‘Well, I just wanted to tell you that we’re very proud of you, Jori. Very proud. You’ve achieved so much. You work so hard. We love you very much, your Mum and me. That’s all, really.’

Jorininki pushed the heavy book away before the tear could splash onto the yellowing paper. ‘Oh, Dad.’

‘I don’t say it enough, I know that. I wasn’t brought up to talk about these things. It’s different these days. Anyway. I just wanted you to know that even if I don’t say it all the time, I do love you.’

‘I love you too, Dad.’

‘That’s good, that’s good. Well, bye, bye, sweetheart. Don’t work too hard. You need your sleep.’

‘I’ll do my best.’

‘All right then. I’ll talk to you tomorrow?’

‘I promise.’

‘Bye, bye.’

‘Bye, bye.’

Jorininki Castroflame, Necromancer of the Seventh Order of Wrivaca, smiled as the red light of the magical garnet of Ifera blinked out.

Then she wiped her eyes and pulled the grimoire back towards her, the words now seeming that much easier to remember.


Author’s notes
It’s a trope of fantasy fiction that the parents of heroes and bad guys are dead. This piece came about after I wondered: what if the evil necromancer still has a Mum and Dad, who like to chat to their daughter every now and then? (And what about grandparents, that’s what I always want to know — maybe that’s for another day.)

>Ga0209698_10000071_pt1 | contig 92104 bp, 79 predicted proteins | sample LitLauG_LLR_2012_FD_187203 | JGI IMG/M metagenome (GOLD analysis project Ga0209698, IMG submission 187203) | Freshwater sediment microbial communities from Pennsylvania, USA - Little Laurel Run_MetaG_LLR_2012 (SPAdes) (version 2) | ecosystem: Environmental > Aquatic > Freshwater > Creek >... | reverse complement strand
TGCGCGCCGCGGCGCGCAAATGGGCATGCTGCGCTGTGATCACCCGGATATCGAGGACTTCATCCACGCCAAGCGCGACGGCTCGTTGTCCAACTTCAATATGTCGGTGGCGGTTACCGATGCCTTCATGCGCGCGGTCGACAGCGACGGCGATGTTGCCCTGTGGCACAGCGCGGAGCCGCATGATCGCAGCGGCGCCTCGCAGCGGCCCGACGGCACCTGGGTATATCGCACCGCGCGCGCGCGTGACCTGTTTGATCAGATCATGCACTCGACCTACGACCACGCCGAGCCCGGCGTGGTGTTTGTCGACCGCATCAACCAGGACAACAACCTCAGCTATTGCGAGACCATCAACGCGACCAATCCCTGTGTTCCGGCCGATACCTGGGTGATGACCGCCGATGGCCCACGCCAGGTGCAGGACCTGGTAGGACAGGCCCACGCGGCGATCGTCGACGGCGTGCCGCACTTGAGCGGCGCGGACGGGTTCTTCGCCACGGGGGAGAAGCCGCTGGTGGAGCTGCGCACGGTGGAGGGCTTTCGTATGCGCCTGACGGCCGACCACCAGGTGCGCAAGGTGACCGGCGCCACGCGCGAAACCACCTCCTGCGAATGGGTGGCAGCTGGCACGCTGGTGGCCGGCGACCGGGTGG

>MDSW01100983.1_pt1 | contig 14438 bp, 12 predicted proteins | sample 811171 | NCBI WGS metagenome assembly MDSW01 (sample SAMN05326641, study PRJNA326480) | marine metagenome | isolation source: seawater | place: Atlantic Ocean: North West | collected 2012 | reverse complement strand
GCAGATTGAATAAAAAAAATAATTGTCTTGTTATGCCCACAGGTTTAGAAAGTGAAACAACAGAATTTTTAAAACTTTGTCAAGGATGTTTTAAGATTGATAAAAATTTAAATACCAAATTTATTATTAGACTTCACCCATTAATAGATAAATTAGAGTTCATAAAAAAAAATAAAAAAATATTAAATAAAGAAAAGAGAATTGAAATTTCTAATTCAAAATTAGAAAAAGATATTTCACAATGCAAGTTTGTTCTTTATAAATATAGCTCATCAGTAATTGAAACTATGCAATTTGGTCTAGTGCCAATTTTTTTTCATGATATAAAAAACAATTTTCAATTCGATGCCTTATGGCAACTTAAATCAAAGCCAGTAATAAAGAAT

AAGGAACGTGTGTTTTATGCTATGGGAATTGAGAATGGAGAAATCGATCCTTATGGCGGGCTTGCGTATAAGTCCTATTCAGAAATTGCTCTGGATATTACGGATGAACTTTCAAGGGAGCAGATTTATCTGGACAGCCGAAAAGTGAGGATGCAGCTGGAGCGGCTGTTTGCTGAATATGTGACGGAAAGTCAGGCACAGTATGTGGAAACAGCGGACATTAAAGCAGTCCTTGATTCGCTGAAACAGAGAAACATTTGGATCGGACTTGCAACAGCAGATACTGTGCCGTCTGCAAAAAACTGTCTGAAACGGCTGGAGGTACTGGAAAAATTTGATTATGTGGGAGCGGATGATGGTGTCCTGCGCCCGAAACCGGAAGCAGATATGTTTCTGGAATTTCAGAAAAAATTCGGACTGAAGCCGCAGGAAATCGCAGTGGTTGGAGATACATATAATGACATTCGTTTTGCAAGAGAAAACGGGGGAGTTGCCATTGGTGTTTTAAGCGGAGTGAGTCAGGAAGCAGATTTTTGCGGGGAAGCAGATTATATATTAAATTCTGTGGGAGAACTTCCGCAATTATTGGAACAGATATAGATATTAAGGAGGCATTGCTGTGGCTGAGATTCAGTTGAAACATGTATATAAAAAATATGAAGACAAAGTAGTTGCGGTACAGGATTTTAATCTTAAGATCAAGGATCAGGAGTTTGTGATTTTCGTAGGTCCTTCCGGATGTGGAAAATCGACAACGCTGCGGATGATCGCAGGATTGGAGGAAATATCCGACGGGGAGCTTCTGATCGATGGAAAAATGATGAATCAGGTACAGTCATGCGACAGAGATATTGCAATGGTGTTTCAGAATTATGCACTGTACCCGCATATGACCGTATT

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© Kat Day 2019

Jin 1 – the beginning

Breathing hard, Rina looked around the room she found herself in. Its walls had been painted plain white, and it was lit with bright spotlights. The air was dry and cool. There were no windows, and no furniture except for a single pedestal in the centre which held some sort of brass antique thing.

There was only the one door, and she’d come through it. No other exits. Outside, she could hear the ear-slamming sound of the alarm, mercifully muted in here, and the sorts of bangs and thuds made by, say, people opening and closing doors quite violently whilst running around in heavy boots. They were not, on the whole, friendly sounds.

On the other side of the room, Jin smiled. Rina had thought she was… elderly when she’d first met her. A little slow on her feet. Perhaps a touch of arthritis here and there. Now, standing with one hand on her hip, she seemed considerably more sprightly. Old, yes, but more the kind of old person who ran marathons at weekends, waving cheerily at youngsters who were puffing and throwing water over their heads as she passed by without even breaking a sweat.